Style of language
The choice of words indicates an informal style of writing. Certain informal expressions, such as “blinged-up” (l. 38), are used. Contractions such as “wasn’t” “you’re” “don’t”, etc. are present throughout the text. They are mainly used in dialogue, giving it authenticity and conveying a feeling of familiarity between the characters.
Certain words are written in italics to show emphasis. “ ‘I like you sometimes, Daddy (…)’ ” (ll. 74-75), “that was the debt which had to be paid back in suffering” (ll. 87-88).
Imagery is present throughout the text and is usually constructed in connection with the characters and the setting. The author makes use of vivid and descriptive language which appeals to human senses to add depth.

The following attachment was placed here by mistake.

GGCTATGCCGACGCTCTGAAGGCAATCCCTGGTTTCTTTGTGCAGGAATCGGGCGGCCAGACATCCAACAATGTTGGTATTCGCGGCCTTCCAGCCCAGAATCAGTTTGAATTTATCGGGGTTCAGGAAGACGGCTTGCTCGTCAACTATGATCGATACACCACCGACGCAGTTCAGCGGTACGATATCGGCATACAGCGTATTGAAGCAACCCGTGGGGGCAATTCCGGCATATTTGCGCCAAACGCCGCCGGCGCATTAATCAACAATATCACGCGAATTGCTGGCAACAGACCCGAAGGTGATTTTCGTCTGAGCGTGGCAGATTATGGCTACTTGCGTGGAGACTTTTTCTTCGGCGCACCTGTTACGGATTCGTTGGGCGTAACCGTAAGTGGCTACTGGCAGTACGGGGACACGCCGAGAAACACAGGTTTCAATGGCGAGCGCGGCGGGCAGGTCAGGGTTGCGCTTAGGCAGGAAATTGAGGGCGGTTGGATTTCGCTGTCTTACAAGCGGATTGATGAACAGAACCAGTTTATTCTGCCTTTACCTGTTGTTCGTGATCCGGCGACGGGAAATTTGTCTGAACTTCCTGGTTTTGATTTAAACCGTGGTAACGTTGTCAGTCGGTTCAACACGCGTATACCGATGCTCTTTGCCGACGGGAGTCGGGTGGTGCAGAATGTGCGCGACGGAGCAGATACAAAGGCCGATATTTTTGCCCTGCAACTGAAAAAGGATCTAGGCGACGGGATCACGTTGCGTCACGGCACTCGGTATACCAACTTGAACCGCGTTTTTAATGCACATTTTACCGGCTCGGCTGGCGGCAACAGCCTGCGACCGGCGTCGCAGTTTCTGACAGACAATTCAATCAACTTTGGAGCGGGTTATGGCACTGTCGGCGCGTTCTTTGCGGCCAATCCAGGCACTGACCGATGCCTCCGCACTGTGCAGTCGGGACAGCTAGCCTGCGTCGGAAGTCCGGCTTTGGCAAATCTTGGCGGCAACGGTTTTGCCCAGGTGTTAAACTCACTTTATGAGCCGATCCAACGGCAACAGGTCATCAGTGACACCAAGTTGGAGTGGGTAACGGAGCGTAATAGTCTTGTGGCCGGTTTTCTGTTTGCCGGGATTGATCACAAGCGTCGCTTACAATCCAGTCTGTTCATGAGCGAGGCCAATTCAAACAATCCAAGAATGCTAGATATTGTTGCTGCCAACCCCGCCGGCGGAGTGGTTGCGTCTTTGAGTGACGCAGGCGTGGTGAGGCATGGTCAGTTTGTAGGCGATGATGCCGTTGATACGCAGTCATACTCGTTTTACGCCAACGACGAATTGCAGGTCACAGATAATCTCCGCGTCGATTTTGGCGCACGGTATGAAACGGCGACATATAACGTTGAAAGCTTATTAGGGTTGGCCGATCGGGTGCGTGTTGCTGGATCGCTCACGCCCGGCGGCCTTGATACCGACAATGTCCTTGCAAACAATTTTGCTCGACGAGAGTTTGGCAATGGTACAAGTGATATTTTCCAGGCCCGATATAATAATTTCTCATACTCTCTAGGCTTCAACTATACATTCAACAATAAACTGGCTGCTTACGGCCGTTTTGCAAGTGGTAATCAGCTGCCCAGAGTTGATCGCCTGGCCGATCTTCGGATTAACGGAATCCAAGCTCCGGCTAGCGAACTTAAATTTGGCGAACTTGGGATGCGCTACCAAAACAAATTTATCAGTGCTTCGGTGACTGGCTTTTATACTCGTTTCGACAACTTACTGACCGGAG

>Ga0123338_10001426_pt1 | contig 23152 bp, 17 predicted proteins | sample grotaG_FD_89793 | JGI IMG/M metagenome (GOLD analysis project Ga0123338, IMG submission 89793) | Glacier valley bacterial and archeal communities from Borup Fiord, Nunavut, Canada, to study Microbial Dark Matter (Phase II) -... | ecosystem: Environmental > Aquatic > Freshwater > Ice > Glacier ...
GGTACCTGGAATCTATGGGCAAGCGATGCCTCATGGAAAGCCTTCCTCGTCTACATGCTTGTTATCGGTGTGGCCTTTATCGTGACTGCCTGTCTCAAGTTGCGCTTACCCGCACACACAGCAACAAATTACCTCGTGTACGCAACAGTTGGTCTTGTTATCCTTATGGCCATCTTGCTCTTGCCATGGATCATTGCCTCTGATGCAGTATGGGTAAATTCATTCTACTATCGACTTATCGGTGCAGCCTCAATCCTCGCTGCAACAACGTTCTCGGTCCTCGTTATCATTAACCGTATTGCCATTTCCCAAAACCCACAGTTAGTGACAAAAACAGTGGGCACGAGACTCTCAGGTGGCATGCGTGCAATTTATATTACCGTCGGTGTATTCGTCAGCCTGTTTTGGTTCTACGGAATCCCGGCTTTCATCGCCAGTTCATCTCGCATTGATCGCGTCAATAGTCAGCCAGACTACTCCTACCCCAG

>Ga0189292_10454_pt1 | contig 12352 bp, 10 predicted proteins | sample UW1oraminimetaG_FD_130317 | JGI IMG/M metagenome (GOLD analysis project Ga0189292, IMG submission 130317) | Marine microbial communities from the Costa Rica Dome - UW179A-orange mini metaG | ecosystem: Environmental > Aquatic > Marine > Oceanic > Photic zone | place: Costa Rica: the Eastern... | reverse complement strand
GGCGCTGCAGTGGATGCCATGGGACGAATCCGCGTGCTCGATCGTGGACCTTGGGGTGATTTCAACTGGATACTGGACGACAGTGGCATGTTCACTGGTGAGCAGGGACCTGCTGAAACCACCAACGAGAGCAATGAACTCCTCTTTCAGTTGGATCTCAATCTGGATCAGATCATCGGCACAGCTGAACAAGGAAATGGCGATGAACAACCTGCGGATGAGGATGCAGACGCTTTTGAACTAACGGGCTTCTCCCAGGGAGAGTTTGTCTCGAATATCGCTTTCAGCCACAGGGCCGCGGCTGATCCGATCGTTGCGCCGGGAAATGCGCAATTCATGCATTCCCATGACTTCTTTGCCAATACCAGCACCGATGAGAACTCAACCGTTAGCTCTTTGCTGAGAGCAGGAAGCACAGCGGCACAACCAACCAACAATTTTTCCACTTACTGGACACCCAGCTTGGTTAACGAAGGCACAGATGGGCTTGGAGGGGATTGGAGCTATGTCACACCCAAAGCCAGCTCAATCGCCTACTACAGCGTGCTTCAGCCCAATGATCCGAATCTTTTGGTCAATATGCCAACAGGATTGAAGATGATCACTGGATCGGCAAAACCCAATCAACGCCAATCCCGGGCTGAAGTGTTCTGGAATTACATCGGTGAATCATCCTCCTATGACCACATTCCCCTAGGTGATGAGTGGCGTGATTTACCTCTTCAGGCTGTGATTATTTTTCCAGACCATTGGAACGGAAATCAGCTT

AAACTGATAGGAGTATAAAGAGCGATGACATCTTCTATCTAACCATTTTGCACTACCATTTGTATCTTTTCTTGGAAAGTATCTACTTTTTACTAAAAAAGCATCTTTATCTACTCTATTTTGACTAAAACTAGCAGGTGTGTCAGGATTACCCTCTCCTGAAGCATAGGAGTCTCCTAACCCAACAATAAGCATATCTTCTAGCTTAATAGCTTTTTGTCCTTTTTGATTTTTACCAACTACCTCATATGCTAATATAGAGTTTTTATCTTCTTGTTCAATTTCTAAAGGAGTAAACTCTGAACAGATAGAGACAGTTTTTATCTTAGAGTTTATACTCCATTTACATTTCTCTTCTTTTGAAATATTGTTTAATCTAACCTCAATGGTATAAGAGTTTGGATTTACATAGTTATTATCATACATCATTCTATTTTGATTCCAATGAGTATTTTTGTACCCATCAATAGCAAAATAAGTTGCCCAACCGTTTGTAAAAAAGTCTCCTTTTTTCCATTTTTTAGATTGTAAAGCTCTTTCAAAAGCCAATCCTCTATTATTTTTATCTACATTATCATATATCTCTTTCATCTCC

The story opens with complex imagery that appeals to various senses:
The tube journey had been one of the most desolate Mike had endured, and he’d been looking forward to opening the door into the warm hall, hearing the voices of his wife and children, and seeing the cat come down the stairs to rub itself against him (ll. 1-3).
Here, we have imagery that appeals to emotion (“the most desolate Mike had endured”), tactile imagery that appeals to touch (“warm hall,” “to rub itself against him”), auditory imagery that appeals to sound (“hearing the voices of his wife and children”), and visual imagery that appeals to the sense of sight (“seeing the cat come down the stairs”). With the use of imagery, the author draws the reader’s attention one sense at a time, immersing the r...